Reverse of the 1893 Half Sovereign with the ‘M’ (for Melbourne Mint) above the date.
It is unique.
The provenance is impossible to top. Murdoch. Taff. Strauss. Hadley. These are the greatest names in numismatics.
And the coin is a superb FDC. An uncompromised superb quality proof coin with golden mirror fields.
First publicly sighted in 1903 when it was sold as part of the John G. Murdoch Collection by Sotheby’s London. Murdoch’s collection was a veritable who’s who of the very best in Australian gold proof coinage.
It is also noted that the 1893 Melbourne Mint Proof Half Sovereign was owned by leading British numismatist, H. W. Taff, his collection sold at Glendinings London, 1956. (Taff also owned the famous Adelaide Ingot, auctioned in the same sale.)
The coin then moved to the Strauss Collection U.K. In 1999 Barrie Winsor acquired the Australian portion of the Strauss family collection. The coin was later sold to Tom Hadley (Quartermaster Collection) where it is currently held.
The commercial nature of today’s decimal coin market has somewhat diluted the original purpose of proof coining which was to create a numismatic masterpiece, in a totally non-commercial environment. And a numismatic masterpiece that would represent an era in our history and so tell a story that was an indelible part of our nation’s past.
One only has to consider the Proof 1930 Penny, its value and the awe and adulation in which it is held to re-acquaint ourselves with the original purpose of proof coining and its impact on today’s market.
Or the Proof 1899 Perth Mint Half Sovereign. A unique proof striking of the Perth Mint’s first half sovereign that impacted so profoundly on the public and the media when it was exposed at the Perth Money Expo in 2017.
In the case of the Proof 1893 Half Sovereign.
The photos show that the coin lives up to the ‘numismatic masterpiece’ ideals of proof coining.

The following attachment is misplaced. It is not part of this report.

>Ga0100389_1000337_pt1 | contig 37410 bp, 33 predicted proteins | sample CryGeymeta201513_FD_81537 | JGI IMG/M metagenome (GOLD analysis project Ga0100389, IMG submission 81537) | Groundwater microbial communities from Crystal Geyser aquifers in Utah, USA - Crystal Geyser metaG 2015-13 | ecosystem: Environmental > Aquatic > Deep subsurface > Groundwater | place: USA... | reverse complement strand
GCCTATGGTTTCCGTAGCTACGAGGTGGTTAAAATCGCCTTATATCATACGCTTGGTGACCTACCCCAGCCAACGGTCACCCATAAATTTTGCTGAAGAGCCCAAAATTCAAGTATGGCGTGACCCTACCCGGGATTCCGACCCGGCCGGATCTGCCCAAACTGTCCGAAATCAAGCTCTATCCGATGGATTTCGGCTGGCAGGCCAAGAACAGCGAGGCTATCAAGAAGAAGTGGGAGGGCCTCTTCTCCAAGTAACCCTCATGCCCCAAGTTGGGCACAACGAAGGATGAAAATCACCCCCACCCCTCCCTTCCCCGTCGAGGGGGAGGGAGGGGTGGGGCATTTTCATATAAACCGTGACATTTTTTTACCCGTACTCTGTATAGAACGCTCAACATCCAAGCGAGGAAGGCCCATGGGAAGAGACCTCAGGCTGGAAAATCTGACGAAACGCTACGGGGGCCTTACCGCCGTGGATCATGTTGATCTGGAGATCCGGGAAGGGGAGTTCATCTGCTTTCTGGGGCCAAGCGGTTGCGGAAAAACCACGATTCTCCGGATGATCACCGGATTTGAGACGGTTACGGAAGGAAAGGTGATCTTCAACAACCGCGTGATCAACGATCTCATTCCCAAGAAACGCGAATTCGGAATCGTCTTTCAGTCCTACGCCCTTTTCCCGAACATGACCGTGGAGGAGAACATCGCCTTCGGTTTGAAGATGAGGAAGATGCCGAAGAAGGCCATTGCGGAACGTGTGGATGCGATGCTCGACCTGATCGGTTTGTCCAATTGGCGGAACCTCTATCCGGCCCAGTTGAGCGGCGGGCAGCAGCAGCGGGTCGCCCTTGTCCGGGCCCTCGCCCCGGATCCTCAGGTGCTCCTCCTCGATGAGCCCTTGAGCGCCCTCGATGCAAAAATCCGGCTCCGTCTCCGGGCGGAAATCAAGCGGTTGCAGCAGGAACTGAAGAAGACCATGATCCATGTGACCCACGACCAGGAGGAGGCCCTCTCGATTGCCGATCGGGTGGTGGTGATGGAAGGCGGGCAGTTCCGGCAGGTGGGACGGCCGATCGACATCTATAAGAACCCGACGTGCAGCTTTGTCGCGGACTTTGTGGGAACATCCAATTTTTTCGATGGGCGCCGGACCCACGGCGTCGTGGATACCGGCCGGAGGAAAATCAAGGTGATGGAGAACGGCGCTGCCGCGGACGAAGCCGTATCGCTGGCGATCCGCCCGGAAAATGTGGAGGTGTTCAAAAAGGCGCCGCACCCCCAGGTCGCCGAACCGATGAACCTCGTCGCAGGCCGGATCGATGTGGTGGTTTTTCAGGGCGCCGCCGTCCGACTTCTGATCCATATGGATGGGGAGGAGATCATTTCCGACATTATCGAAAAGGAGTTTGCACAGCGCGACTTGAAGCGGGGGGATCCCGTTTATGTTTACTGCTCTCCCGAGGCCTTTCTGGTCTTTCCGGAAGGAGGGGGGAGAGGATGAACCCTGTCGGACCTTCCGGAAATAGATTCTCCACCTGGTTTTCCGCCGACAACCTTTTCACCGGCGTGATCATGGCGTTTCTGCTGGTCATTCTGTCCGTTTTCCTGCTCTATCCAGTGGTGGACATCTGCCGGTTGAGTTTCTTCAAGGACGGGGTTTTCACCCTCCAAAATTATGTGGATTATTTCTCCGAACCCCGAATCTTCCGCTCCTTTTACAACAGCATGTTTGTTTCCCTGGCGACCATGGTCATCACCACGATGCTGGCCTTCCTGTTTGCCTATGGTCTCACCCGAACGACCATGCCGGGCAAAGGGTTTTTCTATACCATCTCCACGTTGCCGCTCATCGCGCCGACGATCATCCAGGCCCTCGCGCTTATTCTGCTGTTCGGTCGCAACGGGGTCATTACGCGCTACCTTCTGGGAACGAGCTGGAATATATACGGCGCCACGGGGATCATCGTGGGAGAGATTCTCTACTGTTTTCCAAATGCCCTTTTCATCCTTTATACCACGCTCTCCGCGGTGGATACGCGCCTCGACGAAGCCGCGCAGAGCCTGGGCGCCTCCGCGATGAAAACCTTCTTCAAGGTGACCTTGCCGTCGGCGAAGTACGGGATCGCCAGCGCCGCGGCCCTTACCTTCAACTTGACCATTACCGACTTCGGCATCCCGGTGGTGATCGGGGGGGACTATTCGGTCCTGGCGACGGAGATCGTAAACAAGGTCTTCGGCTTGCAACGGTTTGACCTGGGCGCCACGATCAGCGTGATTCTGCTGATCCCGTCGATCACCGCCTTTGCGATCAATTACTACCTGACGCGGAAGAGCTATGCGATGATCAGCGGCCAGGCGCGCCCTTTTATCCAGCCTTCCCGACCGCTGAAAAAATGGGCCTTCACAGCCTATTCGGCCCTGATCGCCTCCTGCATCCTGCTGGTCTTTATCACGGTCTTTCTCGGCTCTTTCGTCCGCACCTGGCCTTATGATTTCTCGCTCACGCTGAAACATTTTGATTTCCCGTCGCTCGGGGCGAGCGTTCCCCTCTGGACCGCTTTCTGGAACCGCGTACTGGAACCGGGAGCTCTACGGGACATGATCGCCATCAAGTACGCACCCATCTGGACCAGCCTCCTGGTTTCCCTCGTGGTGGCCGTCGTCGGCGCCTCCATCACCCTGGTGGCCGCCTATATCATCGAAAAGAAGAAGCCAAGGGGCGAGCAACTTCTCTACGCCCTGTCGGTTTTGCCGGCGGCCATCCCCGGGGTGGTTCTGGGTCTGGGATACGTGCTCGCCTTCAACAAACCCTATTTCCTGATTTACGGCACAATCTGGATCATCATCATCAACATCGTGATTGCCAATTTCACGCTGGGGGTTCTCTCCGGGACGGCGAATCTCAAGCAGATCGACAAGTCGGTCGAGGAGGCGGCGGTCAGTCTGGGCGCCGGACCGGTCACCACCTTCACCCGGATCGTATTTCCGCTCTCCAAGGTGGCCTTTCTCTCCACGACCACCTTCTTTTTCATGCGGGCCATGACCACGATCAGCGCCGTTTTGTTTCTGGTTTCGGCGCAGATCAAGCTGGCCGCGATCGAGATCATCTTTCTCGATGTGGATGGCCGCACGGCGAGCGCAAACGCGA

Obverse of the 1893 Half Sovereign depicting the portrait of Queen Victoria.
One and one only coin was produced. That’s a non-commercial environment.
And the story?
The Proof 1893 Melbourne Mint Half Sovereign is a proof striking of Australia’s rarest gold coin. (With six circulating examples known, the 1893 Melbourne Mint Half Sovereign is Australia’s rarest gold coin, either sovereign or half sovereign.)
Also significant, the coin celebrated the introduction of a new portrait of Queen Victoria onto Australia’s gold coins. The Veiled Head design, showing Queen Victoria in her mature years, a portrait that endured until 1901.
The importance of this offering is made more acute because the Proof 1893 Half Sovereign is unique.
So why did Barrie Winsor hold this coin in such high regard? And for that matter why do we hold it similarly?
On five counts. The coin is unique. He respects provenance. The quality is impeccable. Its historical significance is profound as the representative proof example of Australia’s rarest gold coin. And its price potential. Winsor has always viewed the coin as being undervalued as the below chart suggests.
He has always maintained that it is a comparable piece to the 1920 Sydney Sovereign. And the Proof 1930 Penny.
We agree. On all five counts.